ECONOMICS & INVESTING
From Siri and Alexa’s ever-increasing sophistication to the frightening accuracy of Facebook’s “people you may know” feature and Google Search’s predictive text, some of the world’s largest companies…
With the relatively unprecedented strength we have seen in global equity markets over the past ~2.5 years (with one rather extreme hiccup in between), some investors may be apprehensive about…
Sometimes our industry grabs on to a concept and cannot let it go. Is September the worst month from a performance standpoint? Does it almost always go down? Should one avoid the markets in September? Let’s take a quick look.
The top question we are being asked from advisors right now: “is there data that can help me anticipate stock market returns in an election year?” While we have outlined some key data worth examining, our takeaway is we would caution against making any significant investment decisions based on these trends.
BCM Portfolio Manager Brendan Ryan, CFA® joined Jeremy Schwartz and Jeremy Siegel of Wharton Business Radio’s Behind the Markets podcast to discuss why traditional asset allocation methods are no longer sufficient, emerging short- and long-term market trends, and how to use machine learning to pursue prudent risk taking in an era where it’s becoming more necessary than ever.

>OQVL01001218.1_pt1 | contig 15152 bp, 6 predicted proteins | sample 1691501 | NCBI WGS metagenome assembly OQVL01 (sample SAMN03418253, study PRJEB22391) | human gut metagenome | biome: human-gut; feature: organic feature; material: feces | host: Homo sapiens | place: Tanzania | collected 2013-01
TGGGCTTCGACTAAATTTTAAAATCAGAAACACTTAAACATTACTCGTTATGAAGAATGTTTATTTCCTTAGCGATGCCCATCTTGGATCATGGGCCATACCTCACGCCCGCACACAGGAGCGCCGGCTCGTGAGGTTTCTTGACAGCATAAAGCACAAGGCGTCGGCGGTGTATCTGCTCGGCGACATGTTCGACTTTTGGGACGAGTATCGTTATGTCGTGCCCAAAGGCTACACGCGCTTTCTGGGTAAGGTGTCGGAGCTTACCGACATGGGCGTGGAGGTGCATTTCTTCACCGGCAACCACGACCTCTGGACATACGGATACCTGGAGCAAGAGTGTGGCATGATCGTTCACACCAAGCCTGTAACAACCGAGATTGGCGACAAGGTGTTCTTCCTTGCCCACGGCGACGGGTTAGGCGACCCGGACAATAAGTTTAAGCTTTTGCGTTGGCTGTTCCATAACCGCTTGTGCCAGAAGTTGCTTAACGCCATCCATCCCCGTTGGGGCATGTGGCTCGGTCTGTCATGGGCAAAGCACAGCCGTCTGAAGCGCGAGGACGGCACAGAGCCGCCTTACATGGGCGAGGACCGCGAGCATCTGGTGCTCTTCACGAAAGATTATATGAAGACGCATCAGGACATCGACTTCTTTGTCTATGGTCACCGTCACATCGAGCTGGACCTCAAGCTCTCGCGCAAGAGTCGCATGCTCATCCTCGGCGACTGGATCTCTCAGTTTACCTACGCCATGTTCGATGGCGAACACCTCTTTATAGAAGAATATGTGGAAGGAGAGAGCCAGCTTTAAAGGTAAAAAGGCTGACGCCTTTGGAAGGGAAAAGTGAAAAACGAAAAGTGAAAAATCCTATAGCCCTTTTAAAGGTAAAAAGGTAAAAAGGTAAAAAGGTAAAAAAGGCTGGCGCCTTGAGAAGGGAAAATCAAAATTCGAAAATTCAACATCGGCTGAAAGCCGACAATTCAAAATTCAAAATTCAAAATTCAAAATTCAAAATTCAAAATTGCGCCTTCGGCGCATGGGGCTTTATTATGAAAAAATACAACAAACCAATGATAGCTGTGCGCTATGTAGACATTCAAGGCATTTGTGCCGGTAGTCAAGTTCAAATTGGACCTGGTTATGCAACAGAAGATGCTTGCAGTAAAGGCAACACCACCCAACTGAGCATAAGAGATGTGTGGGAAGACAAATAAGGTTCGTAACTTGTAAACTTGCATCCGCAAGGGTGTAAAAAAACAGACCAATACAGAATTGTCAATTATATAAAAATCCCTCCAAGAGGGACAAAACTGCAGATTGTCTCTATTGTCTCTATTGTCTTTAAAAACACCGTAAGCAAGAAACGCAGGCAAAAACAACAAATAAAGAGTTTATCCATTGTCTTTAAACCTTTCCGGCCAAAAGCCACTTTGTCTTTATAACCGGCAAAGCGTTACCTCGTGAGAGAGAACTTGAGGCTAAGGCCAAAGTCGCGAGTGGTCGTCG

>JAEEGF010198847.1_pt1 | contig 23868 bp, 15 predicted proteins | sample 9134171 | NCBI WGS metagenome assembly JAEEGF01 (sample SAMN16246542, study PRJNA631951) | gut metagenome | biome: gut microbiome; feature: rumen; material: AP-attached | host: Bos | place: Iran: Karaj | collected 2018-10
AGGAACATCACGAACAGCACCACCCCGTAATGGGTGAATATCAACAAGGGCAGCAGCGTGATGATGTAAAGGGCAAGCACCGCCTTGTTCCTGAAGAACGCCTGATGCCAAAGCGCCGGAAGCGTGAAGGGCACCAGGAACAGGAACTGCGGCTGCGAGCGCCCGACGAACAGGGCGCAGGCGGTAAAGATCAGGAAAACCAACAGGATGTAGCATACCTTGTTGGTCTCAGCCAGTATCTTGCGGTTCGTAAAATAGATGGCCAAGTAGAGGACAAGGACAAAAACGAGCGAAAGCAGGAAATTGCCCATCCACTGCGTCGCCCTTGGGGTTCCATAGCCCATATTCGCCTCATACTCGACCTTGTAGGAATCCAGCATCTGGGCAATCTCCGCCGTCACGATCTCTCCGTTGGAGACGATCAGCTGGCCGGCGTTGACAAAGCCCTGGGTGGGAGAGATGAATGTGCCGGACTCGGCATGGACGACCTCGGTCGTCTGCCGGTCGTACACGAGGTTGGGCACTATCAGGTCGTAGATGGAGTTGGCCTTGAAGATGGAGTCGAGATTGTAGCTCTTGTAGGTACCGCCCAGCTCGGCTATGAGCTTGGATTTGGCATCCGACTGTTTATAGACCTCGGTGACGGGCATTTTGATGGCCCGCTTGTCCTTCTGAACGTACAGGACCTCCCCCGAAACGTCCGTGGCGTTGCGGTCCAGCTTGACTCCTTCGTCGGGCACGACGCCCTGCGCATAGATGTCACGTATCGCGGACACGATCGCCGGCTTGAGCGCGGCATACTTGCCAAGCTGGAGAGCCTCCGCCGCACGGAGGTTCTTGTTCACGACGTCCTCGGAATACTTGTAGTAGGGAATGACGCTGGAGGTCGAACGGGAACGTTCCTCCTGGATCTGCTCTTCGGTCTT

In this record-low interest rate environment, advisors will need to adapt—stepping beyond traditional asset allocation and the 60/40 portfolio to keep up with a shifting market that’s seen interest rates approaching zero and lower forward returns expected across all asset classes.
What does a typical bear market look like? How long do they last? When are the majority of the losses incurred?
For decades most financial plans were created with withdrawal rates of 4 to 5% to meet clients’ living needs. Yet today, the 10-year U.S. Treasury yield is hovering around 0.65% and even the 30-year has a ~1.0% yield. Worse yet, yields on equities have also trended lower with the dividend yield of the S&P 500® Index sitting at ~2.1%.
“What happened to fixed income ETFs in the March sell-off?” So far, we’ve kept quiet on the subject. Not due to a lack of opinions, but because we felt we didn’t have much to add to the discussion. Our many fund sponsor and trading partners (SSGA, iShares, Invesco, and Jane Street to name a few) have done a fantastic job of providing detailed analyses on the subject.
Remember this? It’s late in 2007 and the banks have already started their downward spiral. As their prices fell, their dividend yields rose. Most “high yielding,” “high dividend” or “dividend achiever” type ETFs/funds rebalance quarterly, so at year end, what did they do? They loaded up on bank stocks.